• Be Present

    Enforce truancy laws as students will not learn if they are not in school. This also has an impact on other issues like crime and teen pregnancy. Standardize a minimum amount of student-teacher contact time for instruction. Minnesota has had our school day erode, with students receiving less direct instruction from their educators each year.

  • Protect and Promote Homeschooling

    Minnesota has traditionally been a state to allow parents and teachers to utilize home schooling as an option, with rigor and high performing students that perform extremely high on academic achievement. A Jensen Administration will not undermine this effort with heavy handed regulations and bureaucratic meddling. We will allow Homeschooling families to access some level of funding through Educational Savings Accounts.

  • Teach Subjects With Real-World Application

    Civics should be credit-bearing and taught to high school juniors and seniors. The National Assessment of Education Progress gives a 23% proficiency rate to our graduates. Civics needs to be taught as a course for credit, thus raising its relevancy to ensure it is taught. Personal responsibility in finance should be emphasized in our curriculum. Many of our students graduate without knowing basic personal finance. Character Development should be cultivated utilizing the scientifically-based framework of Positive Psychology. These subjects will prepare our students for ‘real life’ and help put them on a trajectory for successful, productive and fulfilling lives, regardless of path after high school.

  • Implement a Broader Transfer of Credit in Higher Education

    Credits of many students who have completed similar or identical classes are denied transfer and must repeat classes, rewarding a system that increases student debt, family expenses or taxpayer costs. A Jensen Administration will direct the Commissioner of Higher Education to collaborate with the University of Minnesota, the Minnesota State Col-leges and Universities System and the Minnesota Private College Council to develop a grid for transfer credits to bene-fit all Minnesotans.

  • Transform the Minnesota State Higher Education Grant Program

    We will turn this into a forgivable loan program that incentivizes students to live and work in the state of Minnesota for at least five years after graduation for specific career tracks designed to match workforce needs. Minnesota taxpayers have funded hundreds of millions of dollars of free grants to educate students in higher education and then allows them to immediately leave for other states. Under Tim Walz Minnesota suffers from a lack of workforce, a population exodus and a “brain drain” that threatens our future. Many states have a program similar to this and it makes common sense for tax-payer return on an educated workforce. For any student leaving Minnesota for another state after taking a grant, their grant will convert to a non-forgivable loan.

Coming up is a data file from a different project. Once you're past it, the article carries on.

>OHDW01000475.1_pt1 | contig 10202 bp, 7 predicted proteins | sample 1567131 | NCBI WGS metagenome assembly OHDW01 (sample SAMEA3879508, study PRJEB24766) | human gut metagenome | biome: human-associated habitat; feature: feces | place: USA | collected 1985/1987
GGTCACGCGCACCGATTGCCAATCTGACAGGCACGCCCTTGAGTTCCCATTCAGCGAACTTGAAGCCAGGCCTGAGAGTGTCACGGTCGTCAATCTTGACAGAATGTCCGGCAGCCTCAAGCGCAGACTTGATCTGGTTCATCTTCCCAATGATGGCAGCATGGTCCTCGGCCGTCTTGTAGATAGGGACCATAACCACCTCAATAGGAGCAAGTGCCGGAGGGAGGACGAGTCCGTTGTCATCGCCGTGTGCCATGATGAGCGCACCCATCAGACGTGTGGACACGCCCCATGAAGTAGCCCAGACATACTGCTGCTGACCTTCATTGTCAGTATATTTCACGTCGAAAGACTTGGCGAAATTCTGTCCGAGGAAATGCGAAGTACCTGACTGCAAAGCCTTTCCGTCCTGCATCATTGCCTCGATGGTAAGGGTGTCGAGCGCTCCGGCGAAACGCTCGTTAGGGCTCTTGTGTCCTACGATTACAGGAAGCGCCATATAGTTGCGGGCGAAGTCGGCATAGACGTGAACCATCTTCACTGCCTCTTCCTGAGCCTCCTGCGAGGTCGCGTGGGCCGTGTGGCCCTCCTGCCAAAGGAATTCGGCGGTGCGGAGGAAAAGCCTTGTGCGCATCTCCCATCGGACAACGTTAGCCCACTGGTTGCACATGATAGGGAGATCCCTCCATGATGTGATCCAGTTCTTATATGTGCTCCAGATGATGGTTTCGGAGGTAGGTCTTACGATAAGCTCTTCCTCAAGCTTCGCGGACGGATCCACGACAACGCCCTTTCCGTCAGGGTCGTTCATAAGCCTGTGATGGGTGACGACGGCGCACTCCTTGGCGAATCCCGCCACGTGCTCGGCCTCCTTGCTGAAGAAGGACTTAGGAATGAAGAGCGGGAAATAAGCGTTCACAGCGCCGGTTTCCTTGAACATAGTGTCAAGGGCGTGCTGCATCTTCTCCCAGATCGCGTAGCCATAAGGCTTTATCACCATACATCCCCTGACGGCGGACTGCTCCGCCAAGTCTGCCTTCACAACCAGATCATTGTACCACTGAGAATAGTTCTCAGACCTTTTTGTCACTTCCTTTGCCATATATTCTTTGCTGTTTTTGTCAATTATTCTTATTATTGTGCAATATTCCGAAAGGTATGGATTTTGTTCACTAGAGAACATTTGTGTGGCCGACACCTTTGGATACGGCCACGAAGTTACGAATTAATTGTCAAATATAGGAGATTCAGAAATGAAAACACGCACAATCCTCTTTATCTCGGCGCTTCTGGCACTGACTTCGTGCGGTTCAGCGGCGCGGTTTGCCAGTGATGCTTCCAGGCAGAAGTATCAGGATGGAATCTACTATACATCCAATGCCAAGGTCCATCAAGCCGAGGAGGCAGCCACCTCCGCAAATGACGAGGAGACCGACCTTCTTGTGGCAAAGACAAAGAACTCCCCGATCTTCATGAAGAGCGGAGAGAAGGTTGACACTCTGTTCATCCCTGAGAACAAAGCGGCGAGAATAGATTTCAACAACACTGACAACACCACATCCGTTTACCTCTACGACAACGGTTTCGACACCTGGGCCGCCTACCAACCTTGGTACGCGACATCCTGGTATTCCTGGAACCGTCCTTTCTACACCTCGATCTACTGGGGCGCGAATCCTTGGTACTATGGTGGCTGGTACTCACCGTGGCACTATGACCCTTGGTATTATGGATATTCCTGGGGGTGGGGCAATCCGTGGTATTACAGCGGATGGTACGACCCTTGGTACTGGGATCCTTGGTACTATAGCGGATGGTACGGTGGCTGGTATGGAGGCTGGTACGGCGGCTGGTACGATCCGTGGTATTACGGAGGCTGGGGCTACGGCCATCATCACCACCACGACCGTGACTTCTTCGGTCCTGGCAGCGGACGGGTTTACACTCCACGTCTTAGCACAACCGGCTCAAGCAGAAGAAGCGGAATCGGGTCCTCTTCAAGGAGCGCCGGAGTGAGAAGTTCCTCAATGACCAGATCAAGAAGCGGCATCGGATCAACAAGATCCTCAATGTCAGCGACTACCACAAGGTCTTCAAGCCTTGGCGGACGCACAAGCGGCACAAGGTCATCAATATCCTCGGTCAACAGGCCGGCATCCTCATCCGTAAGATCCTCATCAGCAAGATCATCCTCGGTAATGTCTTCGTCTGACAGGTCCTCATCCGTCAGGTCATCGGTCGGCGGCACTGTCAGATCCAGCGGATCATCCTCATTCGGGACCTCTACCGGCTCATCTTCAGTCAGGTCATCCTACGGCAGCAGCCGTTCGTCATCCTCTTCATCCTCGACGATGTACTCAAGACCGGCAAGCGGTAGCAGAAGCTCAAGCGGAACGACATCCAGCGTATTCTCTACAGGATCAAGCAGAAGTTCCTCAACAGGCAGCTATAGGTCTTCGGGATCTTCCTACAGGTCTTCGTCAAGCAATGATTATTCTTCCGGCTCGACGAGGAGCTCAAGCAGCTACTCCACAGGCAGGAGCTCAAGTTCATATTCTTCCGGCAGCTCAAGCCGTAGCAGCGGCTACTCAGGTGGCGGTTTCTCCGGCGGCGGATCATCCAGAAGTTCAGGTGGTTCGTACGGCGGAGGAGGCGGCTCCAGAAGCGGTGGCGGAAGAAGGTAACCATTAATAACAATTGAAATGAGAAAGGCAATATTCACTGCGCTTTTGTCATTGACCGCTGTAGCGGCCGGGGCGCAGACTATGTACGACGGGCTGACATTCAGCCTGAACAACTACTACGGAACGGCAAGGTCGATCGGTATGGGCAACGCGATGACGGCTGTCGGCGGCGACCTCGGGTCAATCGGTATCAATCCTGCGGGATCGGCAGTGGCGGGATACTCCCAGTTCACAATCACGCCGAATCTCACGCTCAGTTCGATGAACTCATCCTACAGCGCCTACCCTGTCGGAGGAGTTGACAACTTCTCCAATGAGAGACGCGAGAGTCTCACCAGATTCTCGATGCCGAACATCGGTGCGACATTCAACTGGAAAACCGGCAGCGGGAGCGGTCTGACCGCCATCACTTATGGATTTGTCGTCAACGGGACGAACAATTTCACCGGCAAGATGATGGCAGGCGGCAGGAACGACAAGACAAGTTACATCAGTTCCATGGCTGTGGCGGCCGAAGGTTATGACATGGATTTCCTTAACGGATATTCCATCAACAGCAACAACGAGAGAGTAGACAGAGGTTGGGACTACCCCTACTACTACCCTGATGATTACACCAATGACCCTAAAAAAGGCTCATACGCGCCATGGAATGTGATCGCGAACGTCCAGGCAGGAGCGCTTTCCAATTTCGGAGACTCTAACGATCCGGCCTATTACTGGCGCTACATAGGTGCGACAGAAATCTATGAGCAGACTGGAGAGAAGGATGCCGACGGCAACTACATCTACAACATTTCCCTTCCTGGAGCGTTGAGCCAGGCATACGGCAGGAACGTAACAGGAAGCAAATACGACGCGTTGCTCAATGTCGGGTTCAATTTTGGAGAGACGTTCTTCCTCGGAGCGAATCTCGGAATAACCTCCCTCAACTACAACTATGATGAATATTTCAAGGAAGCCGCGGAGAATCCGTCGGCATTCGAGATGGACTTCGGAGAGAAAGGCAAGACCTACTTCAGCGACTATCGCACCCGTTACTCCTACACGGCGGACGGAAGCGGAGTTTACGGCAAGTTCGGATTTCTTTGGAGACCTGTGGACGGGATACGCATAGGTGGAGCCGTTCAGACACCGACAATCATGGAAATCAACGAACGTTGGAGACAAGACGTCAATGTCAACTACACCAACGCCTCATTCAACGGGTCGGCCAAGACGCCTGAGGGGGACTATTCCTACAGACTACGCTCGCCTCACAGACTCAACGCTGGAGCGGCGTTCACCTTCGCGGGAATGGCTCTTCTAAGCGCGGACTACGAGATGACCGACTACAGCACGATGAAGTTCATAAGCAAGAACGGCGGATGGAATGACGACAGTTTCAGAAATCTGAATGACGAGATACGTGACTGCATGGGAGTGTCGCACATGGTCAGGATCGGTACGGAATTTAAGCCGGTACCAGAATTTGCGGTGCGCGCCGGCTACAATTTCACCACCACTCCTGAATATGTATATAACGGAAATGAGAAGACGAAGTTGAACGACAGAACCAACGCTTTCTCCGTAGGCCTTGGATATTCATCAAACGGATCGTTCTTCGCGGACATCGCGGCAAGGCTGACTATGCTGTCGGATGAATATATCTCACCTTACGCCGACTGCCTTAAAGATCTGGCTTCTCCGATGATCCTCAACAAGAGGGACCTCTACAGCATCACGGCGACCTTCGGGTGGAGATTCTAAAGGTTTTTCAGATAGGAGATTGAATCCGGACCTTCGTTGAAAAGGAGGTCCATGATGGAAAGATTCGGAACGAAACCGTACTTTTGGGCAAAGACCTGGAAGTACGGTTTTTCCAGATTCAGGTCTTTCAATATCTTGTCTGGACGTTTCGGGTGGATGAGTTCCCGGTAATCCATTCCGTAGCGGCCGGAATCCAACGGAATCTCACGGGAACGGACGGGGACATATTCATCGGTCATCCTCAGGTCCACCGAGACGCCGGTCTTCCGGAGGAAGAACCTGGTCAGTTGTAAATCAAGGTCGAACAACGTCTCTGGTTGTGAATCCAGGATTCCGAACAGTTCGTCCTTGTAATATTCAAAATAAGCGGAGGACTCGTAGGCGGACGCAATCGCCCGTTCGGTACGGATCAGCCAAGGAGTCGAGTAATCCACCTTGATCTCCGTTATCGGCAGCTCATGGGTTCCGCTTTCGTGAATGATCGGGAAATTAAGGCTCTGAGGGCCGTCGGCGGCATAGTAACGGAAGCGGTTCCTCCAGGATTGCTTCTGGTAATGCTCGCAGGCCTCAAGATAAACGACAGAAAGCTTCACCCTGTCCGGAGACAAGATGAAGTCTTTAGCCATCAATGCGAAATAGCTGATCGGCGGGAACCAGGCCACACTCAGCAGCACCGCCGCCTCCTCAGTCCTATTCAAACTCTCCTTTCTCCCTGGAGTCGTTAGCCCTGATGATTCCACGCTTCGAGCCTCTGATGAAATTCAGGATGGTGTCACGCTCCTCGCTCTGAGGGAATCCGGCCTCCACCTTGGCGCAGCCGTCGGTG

Key Findings on Minnesotas Education System Under Governor Tim Walz and Democrats Over the Past Decade

There’s an urgent need to enact school reforms immediately, given the state of education in Minnesota. Minnesota’s students have significant underperformed in the past decade with state MCA scores and NAEP results slipping considerably for all students.  Minnesota needs to a create a “no excuses” attitude starting with rigorous expectation for all students, educators and schools.

Unfortunately, this decline in student performance in reading and math was happening before the COVID-19 pandemic, and the policies advanced by Tim Walz and Democrats have made everything worse.

When Governor Walz took office in January 2019, he told reporters that regarding racial disparities in Minnesota schools, he owned the issue once in office. Governor Walz said, “I’ll own this now as of yesterday at noon.” (citation: Brian Bakst tweet on 1/8/19 at 11:52 AM). However, Walz hasn’t taken action to improve racial disparities and the performance gap.

We need to recognize that reading is an education AND an economics issue.  Students who are not reading proficient by the third grade:

  • Are four times more likely not to graduate high school
  • Black and Latino student not reading proficiently in third grade are six times more likely to drop out or fail to graduate high school
  • Low-income minority students not reading proficiently in third grade are eight times more likely to drop out or fail to graduate high school.
  • 7 out of 10 inmates cannot read above a fourth grade level.

For High School Dropouts, the figures are just as bleak.

  • Not eligible for 90% of jobs in the economy
  • Yearly earnings are more than 50% less than someone who earns a Bachelor’s Degree
  • Make-up nearly 50% of all heads-of-household on welfare.